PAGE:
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On envelopes

Massimo wrote:

>Subject: Re: Perceived duration of attack and decay

>What I mean with attack transient is the first part of a musical sound
>(from zero to the maximum intensity), and with decay transient the last
>part of a musical sound (from maximum intensity to the zero

>Also, if you produce a musical sound with an attack and a decay
>(i.e. both of 2 sec. of duration), without the sustain period
>you can compare the perceived duration of the two parts (attack
>and decay).

In reply to Jen's

>>I know several that relate to compared perception of duration, but I'm not
>>sure what you mean by duration of attack and decay.  Might you clarify a bit?

In the realm of modular analog (electronic music) synthesis, this
question (and the reply) is a little more complex. The generic control
module for this is called an ADSR (Attack [t], Decay [t], Sustain [l],
Release [t], where [t] = time and [l] = level). (Also called an "envelope
generator" [EG].)

One of the earliest of these (built by Hugh Le Caine in the 50s) was a two
stage AD, connected to a VCA. (He had designed and built VCFs, but the EG
did not control it.) The British company EMS built a (non-standard) ASRO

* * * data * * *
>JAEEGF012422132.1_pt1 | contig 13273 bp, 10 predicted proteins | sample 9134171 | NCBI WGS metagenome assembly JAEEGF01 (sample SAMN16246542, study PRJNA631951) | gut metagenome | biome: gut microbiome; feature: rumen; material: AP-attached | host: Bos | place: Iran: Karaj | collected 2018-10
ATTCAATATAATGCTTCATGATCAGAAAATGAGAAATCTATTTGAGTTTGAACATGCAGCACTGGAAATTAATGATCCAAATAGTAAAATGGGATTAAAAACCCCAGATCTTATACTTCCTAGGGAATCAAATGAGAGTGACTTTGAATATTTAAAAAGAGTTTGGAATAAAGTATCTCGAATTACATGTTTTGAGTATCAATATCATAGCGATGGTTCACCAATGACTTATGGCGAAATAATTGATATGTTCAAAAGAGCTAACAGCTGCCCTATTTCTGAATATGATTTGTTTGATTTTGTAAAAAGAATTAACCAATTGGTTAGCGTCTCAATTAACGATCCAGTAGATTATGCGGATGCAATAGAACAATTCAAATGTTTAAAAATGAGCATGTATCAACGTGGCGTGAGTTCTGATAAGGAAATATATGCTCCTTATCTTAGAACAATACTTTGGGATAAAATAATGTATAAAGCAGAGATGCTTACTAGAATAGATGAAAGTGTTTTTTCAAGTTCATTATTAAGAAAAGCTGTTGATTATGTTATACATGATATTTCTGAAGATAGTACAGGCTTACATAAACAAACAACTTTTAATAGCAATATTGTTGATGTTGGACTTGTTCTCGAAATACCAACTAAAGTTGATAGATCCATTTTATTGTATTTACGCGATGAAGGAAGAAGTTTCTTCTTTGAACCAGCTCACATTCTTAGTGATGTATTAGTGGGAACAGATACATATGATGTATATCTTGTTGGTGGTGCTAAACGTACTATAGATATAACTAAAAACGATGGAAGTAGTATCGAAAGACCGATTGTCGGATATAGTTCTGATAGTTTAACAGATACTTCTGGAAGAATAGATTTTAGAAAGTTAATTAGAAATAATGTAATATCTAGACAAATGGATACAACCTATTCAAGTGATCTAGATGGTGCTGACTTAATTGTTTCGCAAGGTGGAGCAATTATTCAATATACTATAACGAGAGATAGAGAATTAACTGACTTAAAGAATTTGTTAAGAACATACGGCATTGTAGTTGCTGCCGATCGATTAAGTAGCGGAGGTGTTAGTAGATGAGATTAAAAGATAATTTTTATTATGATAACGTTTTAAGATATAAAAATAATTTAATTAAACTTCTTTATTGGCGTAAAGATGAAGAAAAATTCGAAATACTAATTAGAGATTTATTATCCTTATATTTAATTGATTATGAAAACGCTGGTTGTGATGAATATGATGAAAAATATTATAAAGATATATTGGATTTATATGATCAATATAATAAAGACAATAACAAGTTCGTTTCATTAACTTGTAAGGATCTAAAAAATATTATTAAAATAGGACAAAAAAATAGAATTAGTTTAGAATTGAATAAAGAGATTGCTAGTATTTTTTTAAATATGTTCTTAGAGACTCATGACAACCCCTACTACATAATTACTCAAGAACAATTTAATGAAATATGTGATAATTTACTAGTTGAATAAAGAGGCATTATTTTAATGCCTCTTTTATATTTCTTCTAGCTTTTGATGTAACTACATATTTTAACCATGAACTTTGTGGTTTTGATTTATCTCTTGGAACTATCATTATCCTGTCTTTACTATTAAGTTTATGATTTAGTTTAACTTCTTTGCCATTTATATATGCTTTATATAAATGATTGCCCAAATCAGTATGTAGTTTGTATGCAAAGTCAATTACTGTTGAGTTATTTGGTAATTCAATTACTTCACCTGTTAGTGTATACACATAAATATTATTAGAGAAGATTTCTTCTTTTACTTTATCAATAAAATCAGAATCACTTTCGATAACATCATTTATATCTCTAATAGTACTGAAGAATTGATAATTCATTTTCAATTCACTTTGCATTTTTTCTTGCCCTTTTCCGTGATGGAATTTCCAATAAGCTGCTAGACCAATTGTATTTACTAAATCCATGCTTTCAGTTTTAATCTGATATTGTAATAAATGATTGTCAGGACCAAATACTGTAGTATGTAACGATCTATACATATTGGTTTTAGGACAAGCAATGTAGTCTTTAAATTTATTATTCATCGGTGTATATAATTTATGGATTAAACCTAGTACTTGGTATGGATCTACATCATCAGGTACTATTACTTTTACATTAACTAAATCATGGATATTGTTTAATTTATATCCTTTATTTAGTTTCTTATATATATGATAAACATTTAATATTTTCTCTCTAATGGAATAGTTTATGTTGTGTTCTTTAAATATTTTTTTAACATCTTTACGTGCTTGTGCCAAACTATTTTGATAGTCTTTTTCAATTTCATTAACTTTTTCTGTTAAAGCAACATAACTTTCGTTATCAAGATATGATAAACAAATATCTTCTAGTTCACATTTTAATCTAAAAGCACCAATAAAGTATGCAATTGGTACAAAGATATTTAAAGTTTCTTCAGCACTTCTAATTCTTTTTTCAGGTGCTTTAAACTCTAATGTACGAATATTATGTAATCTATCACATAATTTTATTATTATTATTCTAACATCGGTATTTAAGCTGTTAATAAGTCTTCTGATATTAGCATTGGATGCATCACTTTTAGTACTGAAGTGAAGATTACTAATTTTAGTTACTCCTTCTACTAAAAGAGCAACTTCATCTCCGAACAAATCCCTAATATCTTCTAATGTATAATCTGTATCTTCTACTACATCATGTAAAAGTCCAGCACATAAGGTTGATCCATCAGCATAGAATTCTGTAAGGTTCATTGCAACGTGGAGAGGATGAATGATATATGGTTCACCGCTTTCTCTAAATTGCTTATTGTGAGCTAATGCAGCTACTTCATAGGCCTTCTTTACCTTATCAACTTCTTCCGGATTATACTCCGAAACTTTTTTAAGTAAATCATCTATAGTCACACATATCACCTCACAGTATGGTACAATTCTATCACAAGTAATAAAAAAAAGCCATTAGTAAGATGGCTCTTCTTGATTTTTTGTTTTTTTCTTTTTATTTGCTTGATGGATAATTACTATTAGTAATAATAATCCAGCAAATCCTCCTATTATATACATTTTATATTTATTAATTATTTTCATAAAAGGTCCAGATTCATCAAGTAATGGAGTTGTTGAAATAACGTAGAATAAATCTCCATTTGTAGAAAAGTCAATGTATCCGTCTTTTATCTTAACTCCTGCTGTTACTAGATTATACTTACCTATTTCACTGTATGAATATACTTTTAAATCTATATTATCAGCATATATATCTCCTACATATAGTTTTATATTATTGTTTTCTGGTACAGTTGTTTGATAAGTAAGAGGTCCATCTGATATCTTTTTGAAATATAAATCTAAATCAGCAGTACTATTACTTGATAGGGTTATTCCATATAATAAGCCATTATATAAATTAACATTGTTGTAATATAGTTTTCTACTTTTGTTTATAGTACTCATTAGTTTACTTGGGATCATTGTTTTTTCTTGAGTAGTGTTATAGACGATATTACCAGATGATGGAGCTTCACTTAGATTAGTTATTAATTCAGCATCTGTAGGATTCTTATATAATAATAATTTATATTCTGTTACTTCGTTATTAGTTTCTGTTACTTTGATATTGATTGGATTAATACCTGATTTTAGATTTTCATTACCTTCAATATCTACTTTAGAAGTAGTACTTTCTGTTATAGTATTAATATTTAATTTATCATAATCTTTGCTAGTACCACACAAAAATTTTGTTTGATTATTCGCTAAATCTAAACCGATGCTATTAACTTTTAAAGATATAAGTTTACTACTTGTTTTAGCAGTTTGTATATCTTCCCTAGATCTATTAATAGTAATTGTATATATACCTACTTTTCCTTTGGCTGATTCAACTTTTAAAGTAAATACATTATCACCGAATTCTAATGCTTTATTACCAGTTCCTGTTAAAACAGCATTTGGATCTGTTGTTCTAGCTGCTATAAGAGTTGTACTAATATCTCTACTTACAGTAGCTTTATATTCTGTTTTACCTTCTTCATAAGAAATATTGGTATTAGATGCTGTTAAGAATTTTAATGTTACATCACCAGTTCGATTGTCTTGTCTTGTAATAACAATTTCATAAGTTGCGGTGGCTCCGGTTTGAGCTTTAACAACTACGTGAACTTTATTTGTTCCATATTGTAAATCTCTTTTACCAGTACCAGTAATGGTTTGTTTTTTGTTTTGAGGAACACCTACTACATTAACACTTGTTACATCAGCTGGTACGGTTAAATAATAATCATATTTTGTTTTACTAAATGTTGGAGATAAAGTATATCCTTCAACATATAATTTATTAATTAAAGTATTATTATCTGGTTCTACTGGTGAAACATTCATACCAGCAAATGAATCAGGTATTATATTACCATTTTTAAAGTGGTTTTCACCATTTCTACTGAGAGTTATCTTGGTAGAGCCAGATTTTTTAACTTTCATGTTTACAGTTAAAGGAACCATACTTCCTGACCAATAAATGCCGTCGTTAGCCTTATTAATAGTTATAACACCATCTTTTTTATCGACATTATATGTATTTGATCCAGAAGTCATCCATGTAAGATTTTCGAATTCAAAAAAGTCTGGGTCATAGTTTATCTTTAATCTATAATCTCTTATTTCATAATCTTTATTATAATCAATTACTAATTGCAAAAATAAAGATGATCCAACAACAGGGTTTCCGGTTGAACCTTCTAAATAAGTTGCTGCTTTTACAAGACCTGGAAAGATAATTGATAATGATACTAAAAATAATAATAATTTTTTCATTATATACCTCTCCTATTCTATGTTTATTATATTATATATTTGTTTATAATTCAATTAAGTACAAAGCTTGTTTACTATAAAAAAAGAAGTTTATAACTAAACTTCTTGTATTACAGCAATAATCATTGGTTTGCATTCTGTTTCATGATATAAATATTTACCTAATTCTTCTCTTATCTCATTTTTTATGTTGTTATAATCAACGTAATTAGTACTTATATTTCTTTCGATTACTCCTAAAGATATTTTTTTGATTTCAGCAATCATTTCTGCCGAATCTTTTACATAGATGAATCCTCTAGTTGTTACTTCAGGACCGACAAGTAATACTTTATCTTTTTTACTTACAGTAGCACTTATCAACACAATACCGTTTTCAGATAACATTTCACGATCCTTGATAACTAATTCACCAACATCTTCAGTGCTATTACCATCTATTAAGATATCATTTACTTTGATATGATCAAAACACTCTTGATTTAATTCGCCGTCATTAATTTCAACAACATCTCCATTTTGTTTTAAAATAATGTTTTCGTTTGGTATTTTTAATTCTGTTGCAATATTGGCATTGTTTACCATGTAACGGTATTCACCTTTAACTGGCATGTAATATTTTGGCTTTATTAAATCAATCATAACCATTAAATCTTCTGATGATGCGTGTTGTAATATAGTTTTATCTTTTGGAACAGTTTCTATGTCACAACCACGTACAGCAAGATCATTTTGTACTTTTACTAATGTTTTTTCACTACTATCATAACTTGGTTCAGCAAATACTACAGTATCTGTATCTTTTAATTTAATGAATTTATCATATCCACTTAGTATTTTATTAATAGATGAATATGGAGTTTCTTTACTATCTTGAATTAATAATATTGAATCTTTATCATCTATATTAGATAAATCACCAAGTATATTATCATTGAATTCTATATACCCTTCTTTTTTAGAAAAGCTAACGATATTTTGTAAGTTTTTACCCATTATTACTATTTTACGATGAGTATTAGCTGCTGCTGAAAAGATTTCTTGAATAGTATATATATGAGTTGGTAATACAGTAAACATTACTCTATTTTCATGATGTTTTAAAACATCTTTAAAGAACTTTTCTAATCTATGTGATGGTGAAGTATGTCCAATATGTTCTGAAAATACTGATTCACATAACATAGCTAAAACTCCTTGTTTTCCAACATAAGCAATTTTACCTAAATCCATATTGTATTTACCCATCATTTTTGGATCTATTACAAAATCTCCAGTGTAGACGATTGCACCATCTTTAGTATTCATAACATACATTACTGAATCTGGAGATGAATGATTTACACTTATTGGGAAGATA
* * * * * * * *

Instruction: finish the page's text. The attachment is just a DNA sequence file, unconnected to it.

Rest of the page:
(Attack - Sustain - Release - Off) envelope generator in the late 60s, at
the same time that Moog was building and ASR, and ADSR module.

Other companies built some EGs with more stages, with _many_ more knobs.
Digital (modular) synthesis allows for the creation of any 'envelope shape'.

With modular ea, this envelope could be applied to any of the (then) three
parameters (amplitude, spectrum, freqeuncy) of an electronic music
synthesized sound. This allowed the spectrum to have one (or more)
envelope(s), and the amplitude to have another. Subsequent developments
have shown that (in musical [sic] sounds), partials have their own
envelopes, most often much more complex than a simple two- three- or
four-stage description.

The two basic types of (musical) envelopes 'transient' and 'sustained',
are differentiated by whether the energy source is of a transient
(occuring once) nature, eg piano, gong, pizzicato, or a continuing nature
(air, bow, electricity).

I believe that the original question refers to transient envelopes, and
only examining the amplitude characteristics.



Still snow and ice but going.